Protestors Picket Marine Recruiters
Law Professors Condemn Invasion of Grenada
Harvard protest over the U.S. invasion of Grenada continued yesterday as members of campus groups rallied outside the Office of Career Services and Off-Campus Learning (OCS-OCL) to demonstrate against the annual recruitment visit of Marine representatives.
Approximately 50 demonstrators protesting the recent deployment of 6000 Marines to the Caribbean island chanted slogans. Listened to speeches, and marched in picket lines that temporarily blocked traffic on Dunster St.
"We have a duty to inform the native young people going in there that they are not flocking to serve God and country--they are flocking to fight Ronald Reagan's dastardly war," said Ibrahim Gassama, a third-year law student, speaking from the office steps.
"Let us take the pride out of being a Marine and keep their numbers few," he added.
Demonstrators included members of the Revolutionary Internationalist Movement, the Committee on Central America, the Spartacus Youth League, Mobilization for Survival, the Boston Alliance Against Registration and the Draft, and an adhoc committee from the Law School.
Inside the Office of Career Services, Marine recruiters Capt. J C Buckingham and Capt. Frank Walizer discussed the Marine Corps' officer candidate programs with Harvard students between the hours of 9 a.m. and 2 p.m. Four students had met with the recruiters by 1 p.m., Buckingham said.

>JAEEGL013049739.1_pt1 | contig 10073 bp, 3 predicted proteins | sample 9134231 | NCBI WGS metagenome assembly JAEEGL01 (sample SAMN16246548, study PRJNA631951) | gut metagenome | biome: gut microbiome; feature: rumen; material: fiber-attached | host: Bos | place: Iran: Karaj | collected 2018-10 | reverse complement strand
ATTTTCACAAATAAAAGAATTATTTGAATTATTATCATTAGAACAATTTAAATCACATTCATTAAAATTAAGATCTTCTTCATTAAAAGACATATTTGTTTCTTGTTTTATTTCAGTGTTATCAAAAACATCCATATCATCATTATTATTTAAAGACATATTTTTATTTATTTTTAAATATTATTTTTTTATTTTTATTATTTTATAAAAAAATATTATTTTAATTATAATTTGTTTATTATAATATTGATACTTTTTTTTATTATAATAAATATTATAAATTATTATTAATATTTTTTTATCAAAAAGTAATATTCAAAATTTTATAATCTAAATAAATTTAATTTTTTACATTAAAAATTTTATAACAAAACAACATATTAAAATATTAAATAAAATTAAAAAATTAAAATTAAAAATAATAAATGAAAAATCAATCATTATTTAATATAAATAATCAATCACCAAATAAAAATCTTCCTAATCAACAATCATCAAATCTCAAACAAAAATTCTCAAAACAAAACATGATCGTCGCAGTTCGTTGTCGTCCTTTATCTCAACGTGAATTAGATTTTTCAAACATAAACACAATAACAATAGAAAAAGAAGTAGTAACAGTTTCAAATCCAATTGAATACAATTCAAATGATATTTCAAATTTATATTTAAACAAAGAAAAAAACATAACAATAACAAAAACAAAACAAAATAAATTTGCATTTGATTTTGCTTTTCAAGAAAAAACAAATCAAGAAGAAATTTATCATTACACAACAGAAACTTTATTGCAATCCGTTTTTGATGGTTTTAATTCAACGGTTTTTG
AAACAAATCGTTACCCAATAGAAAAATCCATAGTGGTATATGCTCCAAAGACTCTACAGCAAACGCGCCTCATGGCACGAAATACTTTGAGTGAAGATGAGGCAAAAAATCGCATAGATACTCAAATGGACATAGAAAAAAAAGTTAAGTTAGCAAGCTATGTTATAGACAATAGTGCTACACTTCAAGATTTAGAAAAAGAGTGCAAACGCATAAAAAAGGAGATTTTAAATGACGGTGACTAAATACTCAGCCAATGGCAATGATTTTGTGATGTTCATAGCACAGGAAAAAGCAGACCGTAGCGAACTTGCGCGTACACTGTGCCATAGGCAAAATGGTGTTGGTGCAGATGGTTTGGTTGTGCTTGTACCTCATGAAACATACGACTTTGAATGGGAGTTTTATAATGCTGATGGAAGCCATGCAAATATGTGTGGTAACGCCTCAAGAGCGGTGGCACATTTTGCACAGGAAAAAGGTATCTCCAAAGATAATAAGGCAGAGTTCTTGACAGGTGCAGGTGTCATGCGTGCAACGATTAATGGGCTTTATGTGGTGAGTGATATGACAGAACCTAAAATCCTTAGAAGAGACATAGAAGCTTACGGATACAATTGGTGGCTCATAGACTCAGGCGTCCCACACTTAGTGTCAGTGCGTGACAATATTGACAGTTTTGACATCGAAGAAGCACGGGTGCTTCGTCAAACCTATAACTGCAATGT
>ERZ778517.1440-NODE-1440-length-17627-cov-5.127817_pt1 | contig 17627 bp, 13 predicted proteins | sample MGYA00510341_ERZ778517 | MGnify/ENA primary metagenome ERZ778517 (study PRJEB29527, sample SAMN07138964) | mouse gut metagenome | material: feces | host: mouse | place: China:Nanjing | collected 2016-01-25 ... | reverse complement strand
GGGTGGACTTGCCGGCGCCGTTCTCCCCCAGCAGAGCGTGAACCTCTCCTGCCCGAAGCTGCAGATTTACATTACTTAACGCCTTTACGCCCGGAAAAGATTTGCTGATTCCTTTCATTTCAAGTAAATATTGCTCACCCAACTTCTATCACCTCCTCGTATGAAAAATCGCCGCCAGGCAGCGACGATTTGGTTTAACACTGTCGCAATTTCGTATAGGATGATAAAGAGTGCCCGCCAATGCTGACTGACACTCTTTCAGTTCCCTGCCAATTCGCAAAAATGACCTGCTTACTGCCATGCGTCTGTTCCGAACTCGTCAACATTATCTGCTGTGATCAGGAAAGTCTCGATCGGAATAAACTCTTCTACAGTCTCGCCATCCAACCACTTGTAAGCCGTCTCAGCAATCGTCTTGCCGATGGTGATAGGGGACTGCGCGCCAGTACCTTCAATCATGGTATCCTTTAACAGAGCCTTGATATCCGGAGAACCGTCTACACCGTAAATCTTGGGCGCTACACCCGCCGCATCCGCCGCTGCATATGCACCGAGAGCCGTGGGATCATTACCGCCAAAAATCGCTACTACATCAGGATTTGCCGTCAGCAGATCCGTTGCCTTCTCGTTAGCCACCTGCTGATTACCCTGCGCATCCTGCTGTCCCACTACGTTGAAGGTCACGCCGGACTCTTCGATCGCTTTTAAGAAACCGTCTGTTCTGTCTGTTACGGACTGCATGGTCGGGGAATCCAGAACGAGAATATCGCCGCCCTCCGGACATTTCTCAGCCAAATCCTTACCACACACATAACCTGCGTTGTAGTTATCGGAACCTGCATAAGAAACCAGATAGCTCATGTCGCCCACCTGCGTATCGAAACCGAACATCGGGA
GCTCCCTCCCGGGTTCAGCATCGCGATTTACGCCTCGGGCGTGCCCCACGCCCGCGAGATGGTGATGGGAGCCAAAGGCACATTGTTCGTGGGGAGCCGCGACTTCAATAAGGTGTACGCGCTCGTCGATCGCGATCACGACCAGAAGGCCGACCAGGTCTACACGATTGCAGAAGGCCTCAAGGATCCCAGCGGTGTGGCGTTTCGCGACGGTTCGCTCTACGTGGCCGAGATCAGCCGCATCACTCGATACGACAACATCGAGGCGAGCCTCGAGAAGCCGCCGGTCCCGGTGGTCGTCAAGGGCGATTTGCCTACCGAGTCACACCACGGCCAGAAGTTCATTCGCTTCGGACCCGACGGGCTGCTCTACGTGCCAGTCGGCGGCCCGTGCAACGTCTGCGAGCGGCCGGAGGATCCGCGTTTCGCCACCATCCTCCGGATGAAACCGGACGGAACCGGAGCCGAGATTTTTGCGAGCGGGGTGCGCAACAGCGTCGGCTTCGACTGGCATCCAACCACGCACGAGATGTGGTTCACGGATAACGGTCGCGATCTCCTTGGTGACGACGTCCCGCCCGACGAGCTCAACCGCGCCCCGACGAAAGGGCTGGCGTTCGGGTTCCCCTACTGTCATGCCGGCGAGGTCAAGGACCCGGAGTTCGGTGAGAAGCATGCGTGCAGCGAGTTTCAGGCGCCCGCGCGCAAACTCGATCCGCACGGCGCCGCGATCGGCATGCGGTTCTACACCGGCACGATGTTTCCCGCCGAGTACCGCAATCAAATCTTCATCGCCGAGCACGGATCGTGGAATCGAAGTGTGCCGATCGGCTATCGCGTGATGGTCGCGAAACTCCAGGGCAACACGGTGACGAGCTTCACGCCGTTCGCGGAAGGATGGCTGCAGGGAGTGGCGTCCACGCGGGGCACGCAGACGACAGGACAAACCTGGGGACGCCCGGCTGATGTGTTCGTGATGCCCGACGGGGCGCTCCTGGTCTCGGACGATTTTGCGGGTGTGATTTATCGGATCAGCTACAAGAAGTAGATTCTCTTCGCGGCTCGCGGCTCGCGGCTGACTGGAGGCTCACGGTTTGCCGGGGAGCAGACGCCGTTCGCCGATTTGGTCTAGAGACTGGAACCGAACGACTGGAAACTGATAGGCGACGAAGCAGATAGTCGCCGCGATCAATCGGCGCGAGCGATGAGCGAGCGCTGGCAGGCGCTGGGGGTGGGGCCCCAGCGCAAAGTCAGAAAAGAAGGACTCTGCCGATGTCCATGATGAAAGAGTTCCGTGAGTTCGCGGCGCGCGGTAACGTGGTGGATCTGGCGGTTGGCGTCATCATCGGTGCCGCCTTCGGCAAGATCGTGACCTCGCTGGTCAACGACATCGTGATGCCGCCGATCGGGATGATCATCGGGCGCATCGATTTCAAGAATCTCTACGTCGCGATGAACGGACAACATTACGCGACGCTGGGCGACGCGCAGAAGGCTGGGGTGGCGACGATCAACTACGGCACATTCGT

Asked if the demonstration outside had affected recruitment defforts, Buckingham said, "If there has been any impact, it does not appear to have been significant.
An average of five to seven students turnout to meet with the recruiters during their annual visits, Buckingham added.
While interest in enlisted programs has increased since the invasion of Grenada and the recent deaths of U.S. Marines in a Lebanon bomb blast. Harvard interest in the officer programs has not changed. Buckingham said.
Professor of Biology Ruth Hubbard'45 joined the demonstration. She condemned President Reagan for pursuing a "shameful" and "totally racist war" in Grenada and criticized the Administration's statements on the situation as "a pack of lies."
Unless we get the U.S. out now, Grenada will become to put it bluntly--a brothel with the U.S. as its pimp," she said after the rally.
Before dispersing, the protesters marched to Holyoke Center on Mass Ave. chanting "Lebanon, Grenada, U.S. out now" and "The Marine scum must go."
A publicized Conservative Club counter-protest did not materialize.
First Lieutenant Robert C. Barber'72, an active duty Marine assigned to study at the Law School, said he did not object to the protesters as he stopped in the office of career services to visit the recruiters.
"We take oaths as Marine officers that we will uphold and protect the Constitution of the United States, and they are exercising their constitutional rights," he said.
When asked about his reaction to Marine involvement in Grenada and Lebanon, Barber said, "If I got called to go I'd go very willingly I'm a little frustrated that I'm here at Harvard and all the action's going on some where else."
Law Faculty Petition